Slice of life is an extremely overused term when it comes to describing a movie or tv show, but Joe Swanberg’s EASY is almost the perfect example of the slice of life series. With eight different episodes, focused on eight different relationships, Swanberg paints a picture of love, relationships, and sex in 2016. The concept is so simple that there is almost no concept, simply stories of ordinary people trying to figure out their lives in Chicago. It is eight slices of life, and they all feel grounded in the clueless reality of modern day love.
With the exception of the final episode, each story is distinctly separate from the rest. Occasionally there are glimpses of connection between episodes, but each is its own self contained story. Coming from Netflix, this is very refreshing, seeing as shows are more and more often basically just a very long movie. Easy, on the other hand can almost be watched out of order. There might be a missed “oh yeah that guy” in there, but essentially each episode is a self contained look into the personal details of someone’s romantic struggles.
These kind of small scale love stories are so often told simply from the perspective of white heterosexual couples. And though Easy has its fair share of those, there is so much more than simply that demographic. The second episode, “Vegan Cinderella” is about an interracial lesbian relationship, and they are allowed to have the same ups and downs that the nice married white people have. Ninety percent of the fourth episode “Controlada” takes place is Spanish, because guess what — there are a lot of Spanish speakers in Chicago. None of these inclusions are treated as a Very Special Episode, either. They are just telling human stories. And human stories include far more levels than what we are used to seeing in typical indie romantic comedies.
This is just one of the elements that highlights that all these stories are very much of this era of hipster breweries and tinder, which respectively drive plots of episodes “Brewery Brothers” and “Utopia”. This is the era of the millennial, and Easy both praises and gently mocks it. In the hilarious fifth episode, “Art and Life,” there is almost a generational debate about, well, art and life. Marc Maron, plays Jacob, a graphic novelist who is essentially Marc Maron, finds himself at odds artistically with grad student Allison (Emily Ratajkowski) that he sleeps with. Instead of going down the obvious road of just scoffing at her selfie art, they have discussions about it, and discussion about the portrayal of real people in art. Though the two don’t come to a consensus, the mere act of talking about these issues is clearly very gratifying for both parties. There doesn’t need to be a complete conclusion.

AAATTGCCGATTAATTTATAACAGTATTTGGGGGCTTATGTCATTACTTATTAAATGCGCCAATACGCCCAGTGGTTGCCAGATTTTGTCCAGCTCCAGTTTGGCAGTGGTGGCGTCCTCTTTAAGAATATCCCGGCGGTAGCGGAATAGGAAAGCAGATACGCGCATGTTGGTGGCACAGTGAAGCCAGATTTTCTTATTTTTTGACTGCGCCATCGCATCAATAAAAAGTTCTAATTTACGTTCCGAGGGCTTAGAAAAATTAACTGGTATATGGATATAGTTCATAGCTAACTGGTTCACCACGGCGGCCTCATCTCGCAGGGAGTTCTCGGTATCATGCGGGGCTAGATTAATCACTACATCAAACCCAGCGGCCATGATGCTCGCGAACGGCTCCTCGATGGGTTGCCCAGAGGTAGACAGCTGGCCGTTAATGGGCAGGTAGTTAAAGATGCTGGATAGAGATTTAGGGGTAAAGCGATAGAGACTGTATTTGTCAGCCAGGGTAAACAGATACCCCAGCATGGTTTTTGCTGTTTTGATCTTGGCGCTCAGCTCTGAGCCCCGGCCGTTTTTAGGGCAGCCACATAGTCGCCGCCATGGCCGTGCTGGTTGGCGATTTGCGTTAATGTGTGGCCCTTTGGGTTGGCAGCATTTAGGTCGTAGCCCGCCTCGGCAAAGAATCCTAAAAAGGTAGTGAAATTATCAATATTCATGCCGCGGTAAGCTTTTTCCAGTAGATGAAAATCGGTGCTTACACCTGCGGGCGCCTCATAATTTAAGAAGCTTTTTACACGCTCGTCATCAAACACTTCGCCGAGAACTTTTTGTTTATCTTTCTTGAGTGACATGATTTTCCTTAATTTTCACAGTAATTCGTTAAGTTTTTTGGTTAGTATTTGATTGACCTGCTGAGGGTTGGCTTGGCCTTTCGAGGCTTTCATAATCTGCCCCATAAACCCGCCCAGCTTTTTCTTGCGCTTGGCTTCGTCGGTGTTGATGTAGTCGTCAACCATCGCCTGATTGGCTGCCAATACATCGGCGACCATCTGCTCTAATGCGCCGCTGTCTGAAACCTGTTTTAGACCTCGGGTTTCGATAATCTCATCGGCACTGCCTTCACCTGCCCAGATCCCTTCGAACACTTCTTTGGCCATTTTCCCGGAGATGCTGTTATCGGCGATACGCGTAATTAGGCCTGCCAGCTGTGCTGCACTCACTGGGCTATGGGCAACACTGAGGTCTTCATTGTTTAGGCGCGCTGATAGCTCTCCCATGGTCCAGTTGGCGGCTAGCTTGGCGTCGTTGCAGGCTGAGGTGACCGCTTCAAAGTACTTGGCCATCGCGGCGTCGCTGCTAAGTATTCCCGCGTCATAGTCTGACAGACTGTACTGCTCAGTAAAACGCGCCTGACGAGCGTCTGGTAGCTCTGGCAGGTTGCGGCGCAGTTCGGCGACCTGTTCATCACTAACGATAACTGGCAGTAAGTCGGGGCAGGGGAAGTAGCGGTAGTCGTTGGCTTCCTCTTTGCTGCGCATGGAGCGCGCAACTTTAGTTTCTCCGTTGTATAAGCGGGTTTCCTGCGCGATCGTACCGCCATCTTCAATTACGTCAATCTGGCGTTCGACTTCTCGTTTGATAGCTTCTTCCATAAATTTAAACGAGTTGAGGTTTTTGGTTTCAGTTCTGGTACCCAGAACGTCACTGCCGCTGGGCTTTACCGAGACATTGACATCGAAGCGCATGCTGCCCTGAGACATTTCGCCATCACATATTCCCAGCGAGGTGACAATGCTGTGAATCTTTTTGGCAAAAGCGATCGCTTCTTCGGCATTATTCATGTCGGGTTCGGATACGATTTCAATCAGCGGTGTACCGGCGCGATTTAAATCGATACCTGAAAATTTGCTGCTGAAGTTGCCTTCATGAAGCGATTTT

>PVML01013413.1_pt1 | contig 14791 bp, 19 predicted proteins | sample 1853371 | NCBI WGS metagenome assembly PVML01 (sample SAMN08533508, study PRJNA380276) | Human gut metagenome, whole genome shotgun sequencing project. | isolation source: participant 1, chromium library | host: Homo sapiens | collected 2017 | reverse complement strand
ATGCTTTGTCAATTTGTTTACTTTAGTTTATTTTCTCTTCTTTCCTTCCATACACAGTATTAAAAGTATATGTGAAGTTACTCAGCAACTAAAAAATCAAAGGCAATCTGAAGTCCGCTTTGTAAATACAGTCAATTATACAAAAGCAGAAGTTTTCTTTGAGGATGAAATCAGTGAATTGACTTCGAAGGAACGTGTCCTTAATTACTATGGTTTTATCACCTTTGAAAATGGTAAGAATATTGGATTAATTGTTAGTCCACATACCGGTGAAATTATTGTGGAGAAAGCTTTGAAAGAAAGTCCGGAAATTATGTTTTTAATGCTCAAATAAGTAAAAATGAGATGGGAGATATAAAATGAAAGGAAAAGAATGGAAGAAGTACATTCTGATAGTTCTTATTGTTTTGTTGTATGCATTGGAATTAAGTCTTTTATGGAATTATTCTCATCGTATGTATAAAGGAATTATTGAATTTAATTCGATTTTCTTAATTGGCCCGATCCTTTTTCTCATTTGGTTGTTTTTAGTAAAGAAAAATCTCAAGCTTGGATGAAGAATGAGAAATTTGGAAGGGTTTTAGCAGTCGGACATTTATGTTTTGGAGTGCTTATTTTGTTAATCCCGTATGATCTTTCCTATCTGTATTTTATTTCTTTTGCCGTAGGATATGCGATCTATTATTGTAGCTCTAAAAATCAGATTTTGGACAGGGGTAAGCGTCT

This lack of conclusion is a recurring theme within Easy. Though some stories to have a distinct ending, others feel more open. The penultimate episode, “Chemistry Read” is the story of Sophie (Gugu Mbatha-Raw), an actress going through a break up who might uproot her entire life to move to LA. We never get the answer of if she moves her not, or any typical resolution, but rather linger in her uncertainty, which is much more true to life than a tight and polished ending to a story.
Sometimes Easy will tell stories we have heard many times, and think we know the ending too, and then the other shoe does not even drop, or drops in an unexpected way. For example, “Utopia” involves a couple trying to have a threesome with a friend. Throughout the whole episode there is a tension felt that something is going to go terribly wrong with this threesome and that it will find a way to cause a rift in a marriage. None of that happens though, and it’s a simple and sweet story of sexual shenanigans. In “Controlada,” however, there is the same sense that something is going to go wrong when an ex crashes on the couch of a husband and wife. In this case, the anxiety of the audience is fulfilled and it’s even more intense than expected.
This sense of unpredictability bodes well with Easy, and helps once again to ground it in reality, as does the incredible cast. A few standout performances include Aya Cash with a more nuanced take on an “uptight” mother-to-be, Jane Adams as a charismatic and lonely woman, and Aislinn Derbez as a conflicted wife. These well-crafted characters and the specific quiet humor of it all make this show Easy to start a relationship with.
Raina spends most of her time watching television and trying to find the perfect bagel and lox, because she likes being emotionally distraught.
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Raina Deerwater | Contributor